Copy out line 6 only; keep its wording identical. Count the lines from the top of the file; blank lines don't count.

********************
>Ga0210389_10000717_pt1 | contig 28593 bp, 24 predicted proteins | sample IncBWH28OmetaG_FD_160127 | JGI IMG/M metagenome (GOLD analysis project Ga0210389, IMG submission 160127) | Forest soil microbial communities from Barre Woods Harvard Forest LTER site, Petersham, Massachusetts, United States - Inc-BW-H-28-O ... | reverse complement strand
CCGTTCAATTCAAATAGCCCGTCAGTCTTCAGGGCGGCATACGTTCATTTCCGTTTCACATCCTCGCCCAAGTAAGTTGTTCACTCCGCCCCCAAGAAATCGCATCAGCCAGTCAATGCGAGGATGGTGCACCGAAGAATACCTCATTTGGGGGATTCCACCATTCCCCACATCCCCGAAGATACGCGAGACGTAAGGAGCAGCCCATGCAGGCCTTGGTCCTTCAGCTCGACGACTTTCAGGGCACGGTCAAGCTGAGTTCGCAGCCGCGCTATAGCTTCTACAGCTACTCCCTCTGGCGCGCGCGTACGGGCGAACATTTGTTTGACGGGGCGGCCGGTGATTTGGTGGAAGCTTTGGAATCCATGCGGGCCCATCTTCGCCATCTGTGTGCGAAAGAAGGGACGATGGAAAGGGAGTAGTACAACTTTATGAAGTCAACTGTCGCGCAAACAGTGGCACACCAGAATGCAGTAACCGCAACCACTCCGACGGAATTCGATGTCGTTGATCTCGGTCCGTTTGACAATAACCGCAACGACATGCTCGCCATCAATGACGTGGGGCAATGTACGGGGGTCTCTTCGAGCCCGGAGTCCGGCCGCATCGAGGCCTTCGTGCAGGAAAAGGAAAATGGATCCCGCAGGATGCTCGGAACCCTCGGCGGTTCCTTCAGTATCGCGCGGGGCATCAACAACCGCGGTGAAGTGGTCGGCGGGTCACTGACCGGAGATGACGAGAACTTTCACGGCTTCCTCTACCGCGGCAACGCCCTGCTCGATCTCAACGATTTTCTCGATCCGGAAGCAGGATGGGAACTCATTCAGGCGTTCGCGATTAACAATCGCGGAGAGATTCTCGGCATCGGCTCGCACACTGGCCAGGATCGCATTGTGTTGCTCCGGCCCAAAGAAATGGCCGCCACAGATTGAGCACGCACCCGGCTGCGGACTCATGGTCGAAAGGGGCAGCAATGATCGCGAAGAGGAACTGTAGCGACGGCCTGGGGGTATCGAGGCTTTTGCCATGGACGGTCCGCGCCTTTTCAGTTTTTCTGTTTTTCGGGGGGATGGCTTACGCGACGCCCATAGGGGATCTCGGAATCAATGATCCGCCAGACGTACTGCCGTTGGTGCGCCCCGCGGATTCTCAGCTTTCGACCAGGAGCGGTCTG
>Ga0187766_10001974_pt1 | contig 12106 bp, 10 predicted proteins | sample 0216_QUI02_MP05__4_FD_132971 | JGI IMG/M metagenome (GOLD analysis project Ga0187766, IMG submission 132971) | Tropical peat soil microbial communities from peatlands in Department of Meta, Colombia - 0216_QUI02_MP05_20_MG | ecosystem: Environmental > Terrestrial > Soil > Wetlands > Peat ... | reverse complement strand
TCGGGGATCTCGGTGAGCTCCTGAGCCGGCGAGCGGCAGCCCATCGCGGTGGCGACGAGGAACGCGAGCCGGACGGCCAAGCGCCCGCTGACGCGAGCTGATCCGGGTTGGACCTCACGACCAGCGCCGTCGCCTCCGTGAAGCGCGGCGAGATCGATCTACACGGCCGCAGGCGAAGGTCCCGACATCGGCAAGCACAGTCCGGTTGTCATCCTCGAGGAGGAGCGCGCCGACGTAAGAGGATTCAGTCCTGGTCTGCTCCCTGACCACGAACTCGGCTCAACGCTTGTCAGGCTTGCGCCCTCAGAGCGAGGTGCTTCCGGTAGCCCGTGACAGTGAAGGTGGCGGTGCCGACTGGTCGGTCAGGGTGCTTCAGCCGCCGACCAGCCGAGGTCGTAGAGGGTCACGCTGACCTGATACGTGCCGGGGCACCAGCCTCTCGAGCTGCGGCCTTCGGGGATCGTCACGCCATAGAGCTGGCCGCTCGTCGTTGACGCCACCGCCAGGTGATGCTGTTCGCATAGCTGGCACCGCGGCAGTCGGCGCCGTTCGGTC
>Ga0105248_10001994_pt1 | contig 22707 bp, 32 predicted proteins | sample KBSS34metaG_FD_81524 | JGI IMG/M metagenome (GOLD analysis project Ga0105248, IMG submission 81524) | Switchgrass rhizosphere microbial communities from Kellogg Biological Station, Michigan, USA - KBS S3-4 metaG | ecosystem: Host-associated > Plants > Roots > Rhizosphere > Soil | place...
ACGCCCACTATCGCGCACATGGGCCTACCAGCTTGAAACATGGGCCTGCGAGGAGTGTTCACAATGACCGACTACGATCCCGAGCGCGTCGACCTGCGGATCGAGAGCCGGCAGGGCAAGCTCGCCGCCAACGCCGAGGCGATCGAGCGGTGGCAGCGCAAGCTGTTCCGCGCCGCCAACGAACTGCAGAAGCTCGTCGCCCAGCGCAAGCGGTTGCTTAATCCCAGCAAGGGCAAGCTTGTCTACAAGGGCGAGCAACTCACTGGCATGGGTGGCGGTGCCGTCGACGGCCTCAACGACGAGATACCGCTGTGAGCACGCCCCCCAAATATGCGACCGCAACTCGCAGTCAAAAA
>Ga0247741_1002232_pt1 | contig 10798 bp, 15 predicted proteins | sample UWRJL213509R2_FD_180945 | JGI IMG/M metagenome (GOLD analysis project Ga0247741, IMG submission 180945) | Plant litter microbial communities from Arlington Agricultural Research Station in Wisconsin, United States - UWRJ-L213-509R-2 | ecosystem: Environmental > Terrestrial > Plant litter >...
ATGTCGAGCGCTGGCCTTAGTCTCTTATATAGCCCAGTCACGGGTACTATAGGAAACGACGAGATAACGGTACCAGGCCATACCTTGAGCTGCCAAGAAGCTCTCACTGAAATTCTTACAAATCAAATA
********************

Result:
ACGCCCACTATCGCGCACATGGGCCTACCAGCTTGAAACATGGGCCTGCGAGGAGTGTTCACAATGACCGACTACGATCCCGAGCGCGTCGACCTGCGGATCGAGAGCCGGCAGGGCAAGCTCGCCGCCAACGCCGAGGCGATCGAGCGGTGGCAGCGCAAGCTGTTCCGCGCCGCCAACGAACTGCAGAAGCTCGTCGCCCAGCGCAAGCGGTTGCTTAATCCCAGCAAGGGCAAGCTTGTCTACAAGGGCGAGCAACTCACTGGCATGGGTGGCGGTGCCGTCGACGGCCTCAACGACGAGATACCGCTGTGAGCACGCCCCCCAAATATGCGACCGCAACTCGCAGTCAAAAA